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Review of Application of Medicinal Porridges by King-Injo of the Joseon Dynasty - Based on the Records from The Daily Records of the Royal Secretariat of Joseon Dynasty -

조선 인조(仁祖)의 질병관리 중 약죽(藥粥)의 적용과 의미에 관한 고찰 - 승정원일기 기록을 중심으로 -

  • Received : 2013.07.17
  • Accepted : 2013.09.02
  • Published : 2013.10.30

Abstract

During the Joseon Dynasty, medicinal foods derived from herbs were often more effective than traditional medicines. In addition, the royal family of the Joseon Dynasty believed that foods could be used as various disease treatments. Grain-based foods, especially medicinal porridges (藥粥), were most frequently used for diet therapy. We investigated various types of diet-related diseases suffered by King Injo (仁祖) as well as how the diseases were treated using medicinal porridges based on information in the SeungjeongwonIlgi (承政院日記), which is the daily record of the Royal Secretariat of the Joseon Dynasty. This study examined the SeungjeongwonIlgi of King Injo from his1st year (1623) to 27th year (1649) on a website database maintained by the National Institute of Korean History. According to the records, King Injo suffered from severe diarrhea several times due mainly to febrile disease (煩熱症) as well as abdominal dropsy (脹滿) throughout his entire life. Major diseases affecting King Injo were due to his unhealthy eating habits and psychological factors. For treatment, royal doctors prescribed around 15 medicinal porridges, including nelumbo (seed) porridge (Yeonja-juk), milk porridge (Tarak-juk), Chinese dioscorea porridge (Sanyak-juk), mungbean porridge (Nokdu-juk), perilla seed porridge (Imja-juk), adzuki-bean porridge (Pat-juk), soybean porridge (Kong-juk), Korean-leek porridge (Buchu-juk), and so on, in addition to other medical treatments. Diet therapy using medicinal porridges has been used throughout history since the Joseon Dynasty period. However, knowledge of traditional diet therapy and medicinal porridges used by monarchs in the Joseon Dynasty is insufficient. Therefore, in-depth study is needed to understand the theory of traditional medicinal foods as well as explore their application to patients in the context of modern medicine.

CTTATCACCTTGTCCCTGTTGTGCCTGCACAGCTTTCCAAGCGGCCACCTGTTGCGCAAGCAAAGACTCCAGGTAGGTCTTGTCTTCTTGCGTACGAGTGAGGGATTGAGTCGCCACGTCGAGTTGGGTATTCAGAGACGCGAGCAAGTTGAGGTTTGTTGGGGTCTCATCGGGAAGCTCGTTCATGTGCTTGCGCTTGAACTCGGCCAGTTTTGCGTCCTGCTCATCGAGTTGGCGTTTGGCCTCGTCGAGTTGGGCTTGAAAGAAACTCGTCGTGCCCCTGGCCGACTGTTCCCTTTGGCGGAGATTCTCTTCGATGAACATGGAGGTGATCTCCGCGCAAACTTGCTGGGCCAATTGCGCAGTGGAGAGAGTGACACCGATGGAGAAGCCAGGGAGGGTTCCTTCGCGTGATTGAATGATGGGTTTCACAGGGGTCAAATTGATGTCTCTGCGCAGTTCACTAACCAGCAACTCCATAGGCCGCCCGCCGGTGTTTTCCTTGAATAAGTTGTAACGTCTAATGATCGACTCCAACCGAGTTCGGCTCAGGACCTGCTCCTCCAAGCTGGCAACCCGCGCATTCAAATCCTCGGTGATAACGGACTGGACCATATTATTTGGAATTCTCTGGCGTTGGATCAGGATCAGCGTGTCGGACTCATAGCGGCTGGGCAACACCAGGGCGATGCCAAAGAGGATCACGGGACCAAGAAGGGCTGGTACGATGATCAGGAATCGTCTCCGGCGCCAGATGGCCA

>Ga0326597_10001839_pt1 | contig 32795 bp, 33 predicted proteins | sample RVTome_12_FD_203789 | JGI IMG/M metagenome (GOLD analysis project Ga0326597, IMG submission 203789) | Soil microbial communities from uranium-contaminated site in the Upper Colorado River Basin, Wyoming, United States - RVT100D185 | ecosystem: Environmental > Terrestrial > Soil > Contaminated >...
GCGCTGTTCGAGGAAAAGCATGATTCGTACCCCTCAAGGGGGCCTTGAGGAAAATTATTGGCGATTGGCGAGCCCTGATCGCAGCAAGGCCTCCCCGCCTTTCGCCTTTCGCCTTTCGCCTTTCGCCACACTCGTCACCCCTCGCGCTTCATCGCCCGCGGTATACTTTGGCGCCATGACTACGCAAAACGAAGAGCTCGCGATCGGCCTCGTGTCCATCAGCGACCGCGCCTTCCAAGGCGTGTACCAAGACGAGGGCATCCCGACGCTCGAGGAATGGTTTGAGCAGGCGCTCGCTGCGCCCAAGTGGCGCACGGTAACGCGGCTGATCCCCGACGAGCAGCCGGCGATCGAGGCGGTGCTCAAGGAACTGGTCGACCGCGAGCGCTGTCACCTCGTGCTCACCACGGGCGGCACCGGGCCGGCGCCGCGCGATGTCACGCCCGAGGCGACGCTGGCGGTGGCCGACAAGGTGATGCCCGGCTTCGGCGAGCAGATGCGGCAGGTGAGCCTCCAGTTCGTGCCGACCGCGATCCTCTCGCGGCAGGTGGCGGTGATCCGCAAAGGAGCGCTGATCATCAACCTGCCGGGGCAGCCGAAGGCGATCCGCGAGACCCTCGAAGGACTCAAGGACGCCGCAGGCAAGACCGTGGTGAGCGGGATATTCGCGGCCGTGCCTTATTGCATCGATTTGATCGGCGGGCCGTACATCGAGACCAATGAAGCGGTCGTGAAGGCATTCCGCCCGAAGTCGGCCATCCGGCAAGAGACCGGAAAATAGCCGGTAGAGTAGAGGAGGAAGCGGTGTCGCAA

Keywords

Medicinal porridge;King Injo (仁祖);Seungjeongwon Ilgi (承政院日記);Joseon Dynasty;diet therapy

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Acknowledgement

Supported by : 한국연구재단